Feb 13, 2020 - Health

How doctors have shaped the fight around surprise medical bills

Doctors' extensive lobbying on surprise medical bills is partly to blame for Congress' inaction on the issue, reports Kaiser Health News.

Why it matters: "As Congress begins its 2020 legislative session, there is evidence the doctors' message has been received: The bills with the most momentum are making more and more concessions to physicians."

The big picture: Many of the doctors involved in the surprise billing fight are employed by private equity-backed companies.

  • Doctors' voices have a distinct power compared to other industry lobbyists, as they're the ones providing care to patients.
  • Their message to lawmakers, one doctor told Rachana, is that "we just want to be paid a fair amount for the services rendered."

Reality check: Study after study has shown that the doctors that tend to send the most surprise bills also get paid more than other specialties.

  • One study found that four specialties that are often out-of-network raise employer insurance spending by 3.4%.
  • These other specialties — the ones that don't tend to be paid private insurance rates multiple times the amount that Medicare pays — somehow manage to get by.
  • And the relationship to high payment rates and surprise billing isn't random. Researchers say that the potential of surprise bills gives doctors greater negotiating leverage against insurers. One major physician staffing firm admitted as much to lawmakers last year.

Go deeper: Congress remains gridlocked on surprise medical bills

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  1. Global: Total confirmed cases as of 3 p.m. ET: 5,931,112 — Total deaths: 357,929 — Total recoveries — 2,388,172Map.
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  3. States: New York to allow private businesses to deny entry to customers without masks.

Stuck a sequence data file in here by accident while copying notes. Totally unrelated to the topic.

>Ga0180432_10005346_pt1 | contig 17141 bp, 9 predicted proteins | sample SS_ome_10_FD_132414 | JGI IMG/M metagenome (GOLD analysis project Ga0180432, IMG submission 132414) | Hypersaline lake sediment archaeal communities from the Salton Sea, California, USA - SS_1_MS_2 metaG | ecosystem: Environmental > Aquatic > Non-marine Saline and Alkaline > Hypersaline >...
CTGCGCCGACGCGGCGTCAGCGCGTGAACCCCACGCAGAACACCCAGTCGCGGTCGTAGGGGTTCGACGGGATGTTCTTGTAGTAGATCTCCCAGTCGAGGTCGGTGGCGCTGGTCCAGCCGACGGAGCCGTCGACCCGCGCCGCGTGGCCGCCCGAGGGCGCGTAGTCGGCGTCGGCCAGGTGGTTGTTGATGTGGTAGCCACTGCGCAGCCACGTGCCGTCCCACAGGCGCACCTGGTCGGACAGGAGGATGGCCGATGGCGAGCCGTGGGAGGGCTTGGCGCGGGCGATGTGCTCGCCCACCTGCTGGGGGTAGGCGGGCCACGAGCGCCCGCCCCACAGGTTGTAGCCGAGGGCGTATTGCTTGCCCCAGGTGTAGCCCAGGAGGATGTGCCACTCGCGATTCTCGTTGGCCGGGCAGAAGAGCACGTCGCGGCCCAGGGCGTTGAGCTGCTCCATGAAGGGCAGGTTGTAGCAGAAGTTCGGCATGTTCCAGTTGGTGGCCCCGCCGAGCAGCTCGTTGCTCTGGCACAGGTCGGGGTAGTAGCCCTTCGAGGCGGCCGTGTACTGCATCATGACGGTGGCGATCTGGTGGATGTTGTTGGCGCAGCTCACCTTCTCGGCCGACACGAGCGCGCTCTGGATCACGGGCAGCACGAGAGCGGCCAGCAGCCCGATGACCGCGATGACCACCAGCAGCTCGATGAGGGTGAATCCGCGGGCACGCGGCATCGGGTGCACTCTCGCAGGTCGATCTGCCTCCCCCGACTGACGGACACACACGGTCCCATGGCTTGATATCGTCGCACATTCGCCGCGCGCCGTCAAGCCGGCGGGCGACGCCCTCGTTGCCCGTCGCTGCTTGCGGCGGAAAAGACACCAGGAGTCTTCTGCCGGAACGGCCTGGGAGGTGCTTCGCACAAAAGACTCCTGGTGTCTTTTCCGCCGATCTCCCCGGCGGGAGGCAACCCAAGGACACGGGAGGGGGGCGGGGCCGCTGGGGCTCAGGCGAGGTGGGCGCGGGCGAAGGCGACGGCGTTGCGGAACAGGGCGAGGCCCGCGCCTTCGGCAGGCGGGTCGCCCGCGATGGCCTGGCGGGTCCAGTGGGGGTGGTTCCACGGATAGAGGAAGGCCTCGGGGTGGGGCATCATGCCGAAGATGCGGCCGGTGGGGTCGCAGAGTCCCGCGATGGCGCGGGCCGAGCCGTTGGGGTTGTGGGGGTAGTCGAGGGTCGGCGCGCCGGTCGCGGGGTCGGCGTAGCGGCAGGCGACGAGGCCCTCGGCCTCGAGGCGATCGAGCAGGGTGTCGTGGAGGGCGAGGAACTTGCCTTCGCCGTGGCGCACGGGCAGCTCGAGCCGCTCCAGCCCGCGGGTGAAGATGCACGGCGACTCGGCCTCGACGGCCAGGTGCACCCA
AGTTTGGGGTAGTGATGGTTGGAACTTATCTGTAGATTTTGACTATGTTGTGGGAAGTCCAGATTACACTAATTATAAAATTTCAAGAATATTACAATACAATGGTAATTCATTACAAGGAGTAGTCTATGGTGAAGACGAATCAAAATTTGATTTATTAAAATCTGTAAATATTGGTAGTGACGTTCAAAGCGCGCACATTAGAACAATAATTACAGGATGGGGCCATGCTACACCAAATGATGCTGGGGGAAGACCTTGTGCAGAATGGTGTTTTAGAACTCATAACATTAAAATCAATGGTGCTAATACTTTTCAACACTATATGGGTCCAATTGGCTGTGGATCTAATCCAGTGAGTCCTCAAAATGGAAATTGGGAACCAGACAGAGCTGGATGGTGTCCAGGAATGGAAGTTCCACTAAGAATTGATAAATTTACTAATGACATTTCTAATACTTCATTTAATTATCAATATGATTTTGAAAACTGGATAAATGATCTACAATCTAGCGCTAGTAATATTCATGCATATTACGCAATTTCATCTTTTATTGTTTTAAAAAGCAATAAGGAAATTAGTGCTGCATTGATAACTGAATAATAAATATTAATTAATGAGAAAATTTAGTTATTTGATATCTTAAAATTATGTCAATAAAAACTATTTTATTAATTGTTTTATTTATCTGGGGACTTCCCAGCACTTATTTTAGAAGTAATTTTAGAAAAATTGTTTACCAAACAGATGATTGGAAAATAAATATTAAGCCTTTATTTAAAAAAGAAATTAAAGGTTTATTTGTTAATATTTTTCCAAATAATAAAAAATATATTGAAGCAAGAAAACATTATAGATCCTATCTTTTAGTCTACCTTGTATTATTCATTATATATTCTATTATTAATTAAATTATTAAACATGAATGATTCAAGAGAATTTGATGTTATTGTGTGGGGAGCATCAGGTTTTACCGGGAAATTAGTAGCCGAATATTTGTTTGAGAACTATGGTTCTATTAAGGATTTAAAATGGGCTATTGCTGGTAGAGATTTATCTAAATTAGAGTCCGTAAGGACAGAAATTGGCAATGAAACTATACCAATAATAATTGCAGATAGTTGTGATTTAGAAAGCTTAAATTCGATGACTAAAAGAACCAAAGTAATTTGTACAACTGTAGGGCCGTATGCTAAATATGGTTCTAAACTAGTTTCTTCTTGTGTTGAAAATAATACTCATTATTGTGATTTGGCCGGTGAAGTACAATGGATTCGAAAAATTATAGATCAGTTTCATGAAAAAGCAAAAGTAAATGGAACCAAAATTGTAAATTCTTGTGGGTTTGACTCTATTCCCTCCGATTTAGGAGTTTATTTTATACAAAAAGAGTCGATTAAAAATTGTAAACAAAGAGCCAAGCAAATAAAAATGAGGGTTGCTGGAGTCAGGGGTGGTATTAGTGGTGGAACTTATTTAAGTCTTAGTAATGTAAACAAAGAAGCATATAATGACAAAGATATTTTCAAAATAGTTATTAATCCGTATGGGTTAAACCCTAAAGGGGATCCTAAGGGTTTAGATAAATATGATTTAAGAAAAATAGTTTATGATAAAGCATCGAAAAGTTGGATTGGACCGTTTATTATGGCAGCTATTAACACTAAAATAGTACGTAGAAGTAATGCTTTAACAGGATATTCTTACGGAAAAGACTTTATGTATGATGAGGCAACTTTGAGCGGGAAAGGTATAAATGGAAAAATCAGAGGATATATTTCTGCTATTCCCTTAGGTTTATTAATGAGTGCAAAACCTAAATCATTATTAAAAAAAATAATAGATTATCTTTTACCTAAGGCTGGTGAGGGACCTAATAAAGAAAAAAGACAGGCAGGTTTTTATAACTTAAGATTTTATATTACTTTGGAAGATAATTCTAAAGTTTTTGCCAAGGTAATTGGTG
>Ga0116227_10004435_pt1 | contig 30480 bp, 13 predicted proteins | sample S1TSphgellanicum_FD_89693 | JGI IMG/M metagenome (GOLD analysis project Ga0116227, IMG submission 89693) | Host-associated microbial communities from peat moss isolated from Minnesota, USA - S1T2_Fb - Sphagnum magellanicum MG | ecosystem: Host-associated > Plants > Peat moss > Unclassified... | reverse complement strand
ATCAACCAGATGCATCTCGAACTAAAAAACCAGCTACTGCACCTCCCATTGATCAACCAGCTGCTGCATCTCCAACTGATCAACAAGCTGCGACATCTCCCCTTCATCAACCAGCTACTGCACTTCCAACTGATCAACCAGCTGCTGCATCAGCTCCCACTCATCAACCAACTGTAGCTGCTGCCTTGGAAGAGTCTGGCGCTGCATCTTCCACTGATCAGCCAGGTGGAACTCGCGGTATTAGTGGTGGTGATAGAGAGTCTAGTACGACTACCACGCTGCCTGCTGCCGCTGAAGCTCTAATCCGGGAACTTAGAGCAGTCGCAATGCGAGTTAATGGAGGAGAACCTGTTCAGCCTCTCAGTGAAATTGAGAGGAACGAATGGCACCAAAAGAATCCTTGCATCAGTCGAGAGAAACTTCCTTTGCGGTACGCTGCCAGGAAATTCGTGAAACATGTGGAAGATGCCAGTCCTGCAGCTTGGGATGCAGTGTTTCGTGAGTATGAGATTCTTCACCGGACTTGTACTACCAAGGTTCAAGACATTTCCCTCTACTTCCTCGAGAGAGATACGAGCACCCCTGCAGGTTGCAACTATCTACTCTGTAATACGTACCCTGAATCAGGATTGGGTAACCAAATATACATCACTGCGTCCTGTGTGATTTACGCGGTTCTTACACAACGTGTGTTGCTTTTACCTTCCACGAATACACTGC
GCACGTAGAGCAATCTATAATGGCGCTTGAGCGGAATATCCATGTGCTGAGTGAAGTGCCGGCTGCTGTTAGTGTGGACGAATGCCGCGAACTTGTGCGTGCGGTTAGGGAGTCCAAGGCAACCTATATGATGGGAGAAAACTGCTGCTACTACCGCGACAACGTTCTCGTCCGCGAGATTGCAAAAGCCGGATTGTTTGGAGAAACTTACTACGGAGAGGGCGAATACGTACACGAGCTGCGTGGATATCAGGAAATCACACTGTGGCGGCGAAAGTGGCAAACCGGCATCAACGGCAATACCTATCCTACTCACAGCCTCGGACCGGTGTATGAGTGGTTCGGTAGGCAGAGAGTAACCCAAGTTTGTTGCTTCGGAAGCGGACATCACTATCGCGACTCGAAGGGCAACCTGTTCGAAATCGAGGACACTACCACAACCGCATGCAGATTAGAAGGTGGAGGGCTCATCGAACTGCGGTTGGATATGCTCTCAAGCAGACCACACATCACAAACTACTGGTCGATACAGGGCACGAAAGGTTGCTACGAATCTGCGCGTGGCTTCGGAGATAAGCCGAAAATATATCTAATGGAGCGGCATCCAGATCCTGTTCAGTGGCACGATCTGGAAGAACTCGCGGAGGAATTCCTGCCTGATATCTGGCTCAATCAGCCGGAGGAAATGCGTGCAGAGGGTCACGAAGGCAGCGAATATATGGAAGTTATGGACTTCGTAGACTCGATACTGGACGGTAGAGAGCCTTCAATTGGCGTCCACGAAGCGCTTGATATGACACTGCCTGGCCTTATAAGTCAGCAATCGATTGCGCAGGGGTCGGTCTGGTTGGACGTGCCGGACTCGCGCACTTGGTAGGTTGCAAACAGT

4. Public health: Louisiana Sen. Cassidy wants more frequent testing of nursing home workers.
  5. Congress: Pelosi slams McConnell on stimulus delay — Sen. Tim Kaine and wife test positive for coronavirus antibodies.
  6. Tech: Twitter fact-checks Chinese official's claims that coronavirus originated in U.S.
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Updated 1 min ago - Politics & Policy

Twitter fact-checks Chinese official's claims that coronavirus originated in U.S.

Chinese Foreign Ministry spokesman Zhao Lijian. Photo: Greg Baker/AFP via Getty Images

Twitter slapped a fact-check label on a pair of months-old tweets from a Chinese government spokesperson that falsely suggested that the coronavirus originated in the U.S. and was brought to Wuhan by the U.S. military, directing users to "get the facts about COVID-19."

Why it matters: The labels were added after criticism that Twitter had fact-checked tweets from President Trump about mail-in voting, but not other false claims from Chinese Communist Party officials and other U.S. adversaries.

Podcast: Trump vs. Twitter, round two

President Trump is escalating his response to Twitter’s fact check of his recent tweets about mail-in voting, issuing an executive order that's designed to begin limiting social media's liability protections. Dan digs in with Axios' Margaret Harding McGill.

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